|The birch in its fall glory|
It's hard to leave behind a garden that you've cultivated for nearly two decades. One can't help but feel sort of parental about living things carefully tended for years and years.
So it felt very sad to say good-bye to the birch tree planted the year before my child's birth, the vine maple bought at a farm stand as a spindly sapling now grown to three-trunked splendor, the vibernum and dogwood shrubs framing the living-room window, and the perennials that faithfully reemerged every spring like good friends who travel far and wide but always stop by while in town.
The garden at our new home is still terra incognita as our first priority has been unpacking all those wretched boxes and moving furniture around.
A professional landscaper created the space, aiming for an easy-care garden of shrubs and small trees, with one small densely planted flower garden. So it's got some structure...and appears to be just begging for the cottage-garden treatment, when time and budget permit.
In the meantime, I did some poking around in the flower bed to see what was there, and came across this fellow hanging out on a dock leaf.
The caterpillar, nearly two inches in length, was exceedingly fuzzy and exceedingly placid. It scarcely budged even as I turned the leaf over to observe it from all angles.
After some research online and in books, I'm guessing it's a caterpillar of the Virginia tiger moth, commonly known as a yellow woolly-bear. This makes it a cousin of the more familiar brown-and-black-banded caterpillar of the Isabella tiger moth, called just woolly-bear and known in folklore for predicting how severe winter will be by the ratio of brown and black on its fuzzy body.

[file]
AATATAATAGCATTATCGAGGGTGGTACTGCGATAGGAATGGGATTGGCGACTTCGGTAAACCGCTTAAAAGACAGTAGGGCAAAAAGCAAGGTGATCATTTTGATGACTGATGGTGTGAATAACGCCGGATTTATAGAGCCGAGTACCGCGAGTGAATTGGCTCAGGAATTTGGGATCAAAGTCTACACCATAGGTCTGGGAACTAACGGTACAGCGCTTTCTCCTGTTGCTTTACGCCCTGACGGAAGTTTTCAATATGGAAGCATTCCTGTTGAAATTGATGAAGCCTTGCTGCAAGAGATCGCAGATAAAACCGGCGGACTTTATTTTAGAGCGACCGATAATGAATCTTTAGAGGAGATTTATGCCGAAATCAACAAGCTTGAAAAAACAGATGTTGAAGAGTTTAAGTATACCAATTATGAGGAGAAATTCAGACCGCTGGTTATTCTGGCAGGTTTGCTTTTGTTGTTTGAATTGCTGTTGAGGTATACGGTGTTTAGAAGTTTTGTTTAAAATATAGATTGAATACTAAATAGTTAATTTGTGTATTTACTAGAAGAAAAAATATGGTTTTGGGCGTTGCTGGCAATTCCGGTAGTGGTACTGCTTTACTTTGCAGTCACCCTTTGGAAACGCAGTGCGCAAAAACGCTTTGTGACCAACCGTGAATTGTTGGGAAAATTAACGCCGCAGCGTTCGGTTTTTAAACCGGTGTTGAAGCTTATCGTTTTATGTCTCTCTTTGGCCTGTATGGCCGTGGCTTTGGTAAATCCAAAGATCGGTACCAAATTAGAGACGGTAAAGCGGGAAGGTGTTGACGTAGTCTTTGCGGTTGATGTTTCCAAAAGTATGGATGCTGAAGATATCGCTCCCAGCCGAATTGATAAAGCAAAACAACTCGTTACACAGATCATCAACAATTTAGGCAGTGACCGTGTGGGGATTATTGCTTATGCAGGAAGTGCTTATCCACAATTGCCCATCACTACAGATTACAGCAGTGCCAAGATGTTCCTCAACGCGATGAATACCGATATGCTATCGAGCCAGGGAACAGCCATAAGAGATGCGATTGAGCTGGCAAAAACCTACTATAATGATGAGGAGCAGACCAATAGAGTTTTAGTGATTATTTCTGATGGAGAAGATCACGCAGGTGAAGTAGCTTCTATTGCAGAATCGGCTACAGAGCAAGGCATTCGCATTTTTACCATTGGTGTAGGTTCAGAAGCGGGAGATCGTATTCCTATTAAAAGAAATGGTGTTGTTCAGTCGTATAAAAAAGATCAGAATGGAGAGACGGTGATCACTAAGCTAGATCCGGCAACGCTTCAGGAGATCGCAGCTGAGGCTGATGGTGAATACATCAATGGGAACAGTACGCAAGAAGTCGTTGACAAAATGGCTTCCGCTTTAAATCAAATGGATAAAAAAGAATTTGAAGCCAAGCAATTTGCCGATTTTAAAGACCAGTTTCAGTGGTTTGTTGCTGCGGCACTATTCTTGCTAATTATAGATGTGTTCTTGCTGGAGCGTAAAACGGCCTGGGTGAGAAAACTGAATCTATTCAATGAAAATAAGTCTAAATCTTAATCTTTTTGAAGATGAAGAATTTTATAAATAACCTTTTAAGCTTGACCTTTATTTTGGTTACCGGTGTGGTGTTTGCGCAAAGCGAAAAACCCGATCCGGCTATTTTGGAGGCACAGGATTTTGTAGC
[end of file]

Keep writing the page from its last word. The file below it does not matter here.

|It took a while to find its head.|
Yellow woolly-bears range in color from black to a yellow so pale it's nearly white. Golden yellow is the most common hue. This one's vivid orange-red is a variation often seen. I don't know if certain shades are linked with different areas of the country.
Virginia tiger moths are a widespread species, found across most of the temperate United States and Canada.
In the Pacific Northwest, they're abundant at lower elevations and are found in habitats ranging from coastal rainforests to meadows and farmlands. And, as you can see, Cottage Lake back yards.
There are two or three generations of caterpillars each year, and the last generation overwinters as a pupa.
This one will surely be looking for a safe place to settle down , if it hasn't already done so by the time I hit "publish" on this. It will spend the soggy season as a glossy, dark pupa cloaked in a cocoon made of its own bristles.
I couldn't find anything particularly fascinating or noteworthy about this particular species in any of my books or online, but it does have some pretty cool relatives in the tiger-moth family.
|Adult moth, from Wikipedia|
One species, for example, is able to make ultrasonic clicking noises with a set of membranes, called tymbals, on its thorax at a rate of up to 4,500 clicks per second for the purpose of jamming the sonar of bats and thus avoiding being a bat's midnight snack.
When our resident woolly-bear grows up, it'll emerge in springtime as a fuzzy white moth fringed antennae and a row of orange and black dots on its abdomen. How long it will be until spring, and how harsh our winter will be, is not in the skill set of this woolly-bear...but after last night's furious rain, thunder, and lightning, I hope it's found a place to live that has a sump-pump, french drains, and clean gutters.